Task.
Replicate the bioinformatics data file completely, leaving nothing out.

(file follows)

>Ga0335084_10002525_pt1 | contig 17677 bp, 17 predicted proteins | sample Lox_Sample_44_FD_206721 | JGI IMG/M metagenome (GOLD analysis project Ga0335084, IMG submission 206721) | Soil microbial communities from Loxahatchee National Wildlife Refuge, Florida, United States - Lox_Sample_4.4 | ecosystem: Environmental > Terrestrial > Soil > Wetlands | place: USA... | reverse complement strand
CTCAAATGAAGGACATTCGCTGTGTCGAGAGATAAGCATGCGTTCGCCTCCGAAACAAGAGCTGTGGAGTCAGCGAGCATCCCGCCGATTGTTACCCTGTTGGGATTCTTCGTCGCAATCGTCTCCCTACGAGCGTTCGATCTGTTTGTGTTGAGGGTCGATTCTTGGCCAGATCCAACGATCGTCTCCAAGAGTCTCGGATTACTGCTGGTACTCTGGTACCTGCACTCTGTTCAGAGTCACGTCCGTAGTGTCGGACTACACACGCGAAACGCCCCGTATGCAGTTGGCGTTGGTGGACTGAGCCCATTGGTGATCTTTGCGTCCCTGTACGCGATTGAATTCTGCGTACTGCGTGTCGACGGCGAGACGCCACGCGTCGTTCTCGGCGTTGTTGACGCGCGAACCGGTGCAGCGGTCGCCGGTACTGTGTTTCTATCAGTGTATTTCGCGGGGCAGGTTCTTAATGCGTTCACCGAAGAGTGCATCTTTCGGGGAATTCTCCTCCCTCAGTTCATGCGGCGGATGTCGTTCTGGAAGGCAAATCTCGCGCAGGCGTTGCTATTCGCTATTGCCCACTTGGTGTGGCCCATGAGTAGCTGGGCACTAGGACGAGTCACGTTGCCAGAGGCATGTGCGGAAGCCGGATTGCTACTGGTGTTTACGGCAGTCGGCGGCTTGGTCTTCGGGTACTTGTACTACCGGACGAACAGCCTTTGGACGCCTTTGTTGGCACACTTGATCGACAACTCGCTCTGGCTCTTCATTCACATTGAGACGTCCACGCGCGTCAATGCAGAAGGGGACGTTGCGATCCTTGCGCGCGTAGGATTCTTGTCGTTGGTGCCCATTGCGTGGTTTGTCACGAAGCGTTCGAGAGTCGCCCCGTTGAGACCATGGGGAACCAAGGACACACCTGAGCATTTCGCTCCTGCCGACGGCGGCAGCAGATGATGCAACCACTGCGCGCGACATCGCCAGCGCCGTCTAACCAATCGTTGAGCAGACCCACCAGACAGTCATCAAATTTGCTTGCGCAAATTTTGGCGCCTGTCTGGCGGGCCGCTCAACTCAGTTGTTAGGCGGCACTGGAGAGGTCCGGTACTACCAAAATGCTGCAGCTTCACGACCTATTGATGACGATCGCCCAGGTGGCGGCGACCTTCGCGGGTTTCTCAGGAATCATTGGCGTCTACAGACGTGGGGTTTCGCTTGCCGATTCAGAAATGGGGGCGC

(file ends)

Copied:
>Ga0335084_10002525_pt1 | contig 17677 bp, 17 predicted proteins | sample Lox_Sample_44_FD_206721 | JGI IMG/M metagenome (GOLD analysis project Ga0335084, IMG submission 206721) | Soil microbial communities from Loxahatchee National Wildlife Refuge, Florida, United States - Lox_Sample_4.4 | ecosystem: Environmental > Terrestrial > Soil > Wetlands | place: USA... | reverse complement strand
CTCAAATGAAGGACATTCGCTGTGTCGAGAGATAAGCATGCGTTCGCCTCCGAAACAAGAGCTGTGGAGTCAGCGAGCATCCCGCCGATTGTTACCCTGTTGGGATTCTTCGTCGCAATCGTCTCCCTACGAGCGTTCGATCTGTTTGTGTTGAGGGTCGATTCTTGGCCAGATCCAACGATCGTCTCCAAGAGTCTCGGATTACTGCTGGTACTCTGGTACCTGCACTCTGTTCAGAGTCACGTCCGTAGTGTCGGACTACACACGCGAAACGCCCCGTATGCAGTTGGCGTTGGTGGACTGAGCCCATTGGTGATCTTTGCGTCCCTGTACGCGATTGAATTCTGCGTACTGCGTGTCGACGGCGAGACGCCACGCGTCGTTCTCGGCGTTGTTGACGCGCGAACCGGTGCAGCGGTCGCCGGTACTGTGTTTCTATCAGTGTATTTCGCGGGGCAGGTTCTTAATGCGTTCACCGAAGAGTGCATCTTTCGGGGAATTCTCCTCCCTCAGTTCATGCGGCGGATGTCGTTCTGGAAGGCAAATCTCGCGCAGGCGTTGCTATTCGCTATTGCCCACTTGGTGTGGCCCATGAGTAGCTGGGCACTAGGACGAGTCACGTTGCCAGAGGCATGTGCGGAAGCCGGATTGCTACTGGTGTTTACGGCAGTCGGCGGCTTGGTCTTCGGGTACTTGTACTACCGGACGAACAGCCTTTGGACGCCTTTGTTGGCACACTTGATCGACAACTCGCTCTGGCTCTTCATTCACATTGAGACGTCCACGCGCGTCAATGCAGAAGGGGACGTTGCGATCCTTGCGCGCGTAGGATTCTTGTCGTTGGTGCCCATTGCGTGGTTTGTCACGAAGCGTTCGAGAGTCGCCCCGTTGAGACCATGGGGAACCAAGGACACACCTGAGCATTTCGCTCCTGCCGACGGCGGCAGCAGATGATGCAACCACTGCGCGCGACATCGCCAGCGCCGTCTAACCAATCGTTGAGCAGACCCACCAGACAGTCATCAAATTTGCTTGCGCAAATTTTGGCGCCTGTCTGGCGGGCCGCTCAACTCAGTTGTTAGGCGGCACTGGAGAGGTCCGGTACTACCAAAATGCTGCAGCTTCACGACCTATTGATGACGATCGCCCAGGTGGCGGCGACCTTCGCGGGTTTCTCAGGAATCATTGGCGTCTACAGACGTGGGGTTTCGCTTGCCGATTCAGAAATGGGGGCGC